Is the World Cup Emotive Marketing Nirvana?
As far as evoking emotive feelings goes, there are few events on Earth that reach into people’s hearts like the World Cup. Being both a big sports fan and a web obsessive, I’ve loved watching both the web and the world become captivated by the whole event. This blogpost looks at some of the incredible ways the World Cup has grabbed our hearts and fingers as we type our thoughts live online.
Is the World Cup the Most Emotive Event On The Planet?
The World Cup has thrilled the world for the past few weeks and now as it enters the final stages it is becoming clear what a huge event it has been for social media. By the number of tweets and Facebook mentions, it is clear that this has been the most emotive event that we have yet experienced.
The World Cup and the Social Explosion
For a few years social media has been a pretty good indicator of the interest that an event is generating. When there is a big event, whether a news story or sporting event, the tweets start flying and the social mentions start going through the roof. And it’s been the same with the World Cup.
Before it even began, the World Cup had generated 19 million mentions, revealed by an Adobe Systems study. And as the first games kicked off, that number rocketed. According to this infographic, there have been 350,000 tweets made every day about the World Cup.
Facebook says that 500 million of its users are football fans, 62% of whom use the network every day, so it’s easy to see how much influence it will have. We can even see which players generate the most interest. As of June 8th, 71,743 tweets related to Lionel Messi.
Facebook has apparently been the most popular way to communicate about the World Cup. Between the opening game on June 12 and June 19, there were over a billion Facebook interactions, making it the first ever event to reach this milestone. And in Brazil, WhatsApp was popular, with 57% of fans claiming they were planning to use it to communicate about the World Cup.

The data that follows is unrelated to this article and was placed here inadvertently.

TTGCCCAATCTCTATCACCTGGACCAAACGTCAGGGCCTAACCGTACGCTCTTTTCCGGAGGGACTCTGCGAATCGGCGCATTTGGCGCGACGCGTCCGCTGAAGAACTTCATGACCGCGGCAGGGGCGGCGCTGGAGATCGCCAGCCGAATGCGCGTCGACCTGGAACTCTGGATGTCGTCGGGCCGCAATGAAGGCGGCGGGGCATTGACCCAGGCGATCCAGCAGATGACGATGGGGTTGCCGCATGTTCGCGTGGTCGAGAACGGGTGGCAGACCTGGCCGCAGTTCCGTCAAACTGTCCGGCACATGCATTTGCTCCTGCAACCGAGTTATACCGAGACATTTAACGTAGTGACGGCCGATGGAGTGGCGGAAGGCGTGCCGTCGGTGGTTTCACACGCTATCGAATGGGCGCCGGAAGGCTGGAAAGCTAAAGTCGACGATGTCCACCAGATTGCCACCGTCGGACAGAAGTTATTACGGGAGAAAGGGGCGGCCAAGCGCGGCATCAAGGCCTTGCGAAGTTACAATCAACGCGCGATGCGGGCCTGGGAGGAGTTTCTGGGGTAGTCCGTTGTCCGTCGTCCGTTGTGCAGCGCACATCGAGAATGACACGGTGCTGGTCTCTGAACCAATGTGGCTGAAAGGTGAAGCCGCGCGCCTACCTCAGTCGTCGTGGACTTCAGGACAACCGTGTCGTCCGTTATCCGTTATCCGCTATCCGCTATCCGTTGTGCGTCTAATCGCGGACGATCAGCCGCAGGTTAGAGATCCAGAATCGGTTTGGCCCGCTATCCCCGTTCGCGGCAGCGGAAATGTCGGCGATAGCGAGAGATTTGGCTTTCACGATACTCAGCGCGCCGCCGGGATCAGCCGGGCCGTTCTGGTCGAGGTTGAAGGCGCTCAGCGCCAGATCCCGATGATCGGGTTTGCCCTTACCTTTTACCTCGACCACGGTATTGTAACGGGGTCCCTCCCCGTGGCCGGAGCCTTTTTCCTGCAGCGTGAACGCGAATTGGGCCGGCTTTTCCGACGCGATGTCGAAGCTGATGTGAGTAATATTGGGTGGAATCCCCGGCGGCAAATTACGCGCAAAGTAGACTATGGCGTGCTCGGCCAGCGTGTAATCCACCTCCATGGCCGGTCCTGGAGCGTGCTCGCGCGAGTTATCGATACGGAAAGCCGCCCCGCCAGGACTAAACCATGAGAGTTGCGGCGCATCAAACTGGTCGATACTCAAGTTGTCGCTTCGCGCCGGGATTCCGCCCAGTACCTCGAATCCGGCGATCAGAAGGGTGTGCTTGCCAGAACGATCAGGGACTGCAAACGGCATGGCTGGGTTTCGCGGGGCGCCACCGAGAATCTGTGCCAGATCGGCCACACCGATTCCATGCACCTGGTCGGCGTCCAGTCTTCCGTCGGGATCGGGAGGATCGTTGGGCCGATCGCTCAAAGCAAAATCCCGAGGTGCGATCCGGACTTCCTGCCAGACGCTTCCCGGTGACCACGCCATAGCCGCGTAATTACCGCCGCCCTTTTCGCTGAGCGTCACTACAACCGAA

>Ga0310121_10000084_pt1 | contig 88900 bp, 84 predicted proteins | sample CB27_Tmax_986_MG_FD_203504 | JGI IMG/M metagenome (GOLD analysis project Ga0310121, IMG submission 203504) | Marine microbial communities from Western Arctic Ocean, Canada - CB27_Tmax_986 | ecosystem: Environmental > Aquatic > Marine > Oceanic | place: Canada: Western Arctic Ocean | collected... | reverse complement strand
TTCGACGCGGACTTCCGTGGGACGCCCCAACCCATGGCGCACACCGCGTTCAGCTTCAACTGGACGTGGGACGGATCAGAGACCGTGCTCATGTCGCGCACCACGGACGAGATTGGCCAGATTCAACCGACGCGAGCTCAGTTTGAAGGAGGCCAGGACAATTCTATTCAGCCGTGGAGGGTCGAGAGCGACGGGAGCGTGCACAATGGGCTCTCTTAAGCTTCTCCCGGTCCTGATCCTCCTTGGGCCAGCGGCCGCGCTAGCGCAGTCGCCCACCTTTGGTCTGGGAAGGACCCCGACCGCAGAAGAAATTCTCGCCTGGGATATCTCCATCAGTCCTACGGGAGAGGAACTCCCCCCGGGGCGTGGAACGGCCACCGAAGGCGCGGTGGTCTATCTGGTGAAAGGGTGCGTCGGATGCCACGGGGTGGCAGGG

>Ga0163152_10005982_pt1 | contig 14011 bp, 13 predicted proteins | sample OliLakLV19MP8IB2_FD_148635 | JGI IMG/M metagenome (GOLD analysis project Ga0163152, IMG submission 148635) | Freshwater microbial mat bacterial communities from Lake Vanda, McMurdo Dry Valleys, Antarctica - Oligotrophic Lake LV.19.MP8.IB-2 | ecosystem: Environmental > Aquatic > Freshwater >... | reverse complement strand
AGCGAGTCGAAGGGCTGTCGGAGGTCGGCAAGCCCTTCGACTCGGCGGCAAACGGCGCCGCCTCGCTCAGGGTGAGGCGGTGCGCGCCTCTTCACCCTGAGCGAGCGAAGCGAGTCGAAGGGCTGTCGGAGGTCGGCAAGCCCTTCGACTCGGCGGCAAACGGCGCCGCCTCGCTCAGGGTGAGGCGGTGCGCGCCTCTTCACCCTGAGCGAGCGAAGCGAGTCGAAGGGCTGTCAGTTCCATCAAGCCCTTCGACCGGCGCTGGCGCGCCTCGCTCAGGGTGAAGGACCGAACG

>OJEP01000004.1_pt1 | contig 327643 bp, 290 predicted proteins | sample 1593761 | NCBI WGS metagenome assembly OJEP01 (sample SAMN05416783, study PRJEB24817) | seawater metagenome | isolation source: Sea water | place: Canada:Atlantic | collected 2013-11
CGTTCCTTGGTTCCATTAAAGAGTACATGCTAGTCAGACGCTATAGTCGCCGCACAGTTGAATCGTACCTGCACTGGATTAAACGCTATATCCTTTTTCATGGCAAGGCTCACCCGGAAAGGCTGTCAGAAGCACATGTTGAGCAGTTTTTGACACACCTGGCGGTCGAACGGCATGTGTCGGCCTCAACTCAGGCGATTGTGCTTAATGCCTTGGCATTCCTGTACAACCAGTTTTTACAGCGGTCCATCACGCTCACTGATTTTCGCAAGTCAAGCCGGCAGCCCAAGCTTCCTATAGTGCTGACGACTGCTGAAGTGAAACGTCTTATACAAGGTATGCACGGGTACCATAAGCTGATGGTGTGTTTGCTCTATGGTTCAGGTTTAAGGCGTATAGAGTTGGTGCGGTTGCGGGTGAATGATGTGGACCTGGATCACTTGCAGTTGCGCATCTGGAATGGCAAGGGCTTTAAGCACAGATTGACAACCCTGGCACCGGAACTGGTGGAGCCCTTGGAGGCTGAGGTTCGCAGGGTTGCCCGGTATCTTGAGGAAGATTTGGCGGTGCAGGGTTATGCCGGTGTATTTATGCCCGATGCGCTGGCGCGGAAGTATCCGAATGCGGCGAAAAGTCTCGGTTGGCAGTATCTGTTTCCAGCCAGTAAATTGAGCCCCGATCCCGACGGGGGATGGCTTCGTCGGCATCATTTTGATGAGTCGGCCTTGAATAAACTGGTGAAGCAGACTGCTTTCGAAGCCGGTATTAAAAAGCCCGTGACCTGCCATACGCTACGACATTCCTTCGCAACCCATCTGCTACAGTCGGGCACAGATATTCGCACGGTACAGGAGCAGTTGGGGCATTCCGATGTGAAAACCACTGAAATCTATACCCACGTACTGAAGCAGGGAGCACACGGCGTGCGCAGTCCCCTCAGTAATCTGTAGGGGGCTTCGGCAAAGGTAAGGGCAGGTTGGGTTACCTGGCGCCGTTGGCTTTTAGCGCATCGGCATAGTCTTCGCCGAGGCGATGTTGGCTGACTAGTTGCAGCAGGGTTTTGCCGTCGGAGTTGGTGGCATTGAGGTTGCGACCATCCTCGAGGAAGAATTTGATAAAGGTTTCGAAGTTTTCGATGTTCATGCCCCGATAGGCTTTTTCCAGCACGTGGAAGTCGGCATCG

How the World Cup Was Interpreted
The great thing about an event like the World Cup is that there are many key moments to discuss, such as incredible goals, amazing saves and controversial decisions that are praised, condemned and hotly debated.
Tim Howard, the USA goalkeeper, became a social media phenomenon following his incredible saves in the loss against Belgium on July 1, and a hashtag called ‘ThingsTimHowardCouldSave’ began to circulate.
Everyone’s Talking About It
As well as the social aspect, companies have used the World Cup in conversations with their customers to join in with the event. Competitions have been launched, new products have been released, and many companies have found a way to give their marketing a World Cup slant to take advantage of the emotive power of the event.
Two Screens Are Better than One
This is the first World Cup where people are watching the matches at the same time as they make comments on social media platforms. People are joining in with the event and becoming part of the conversation, which is increasingly the new way to do things. Indeed, many people now watch two screens at the same time, keeping one eye on the TV and the other on their Twitter feed.
Does this add to the experience? You could argue that it distracts from it, that people will be less immersed in the action and spending more time commenting on it than enjoying it. But this misses the point. People want to share the experience. They like to know that they are part of a conversation that is happening all over the world. Rather than distracting them, it draws them in further and they become part of the event.
The Growth of ‘In the Moment’ Marketing
The World Cup has demonstrated the importance of ‘in the moment’ marketing. Marketers are now targeting people during the event and basing their advertising on events as they happen and when passions are at their most intense.
By thinking quickly, marketers can release a promoted tweet that is relevant to an event that occurred minutes earlier and enjoy a greater chance of going viral. This type of “in the moment” marketing will only grow as people become used to instant and constant reactions to whatever is happening in the world, and eventually within their own world too.
What have been your favourite moments of the World Cup? How did you express them? Online? If so, where?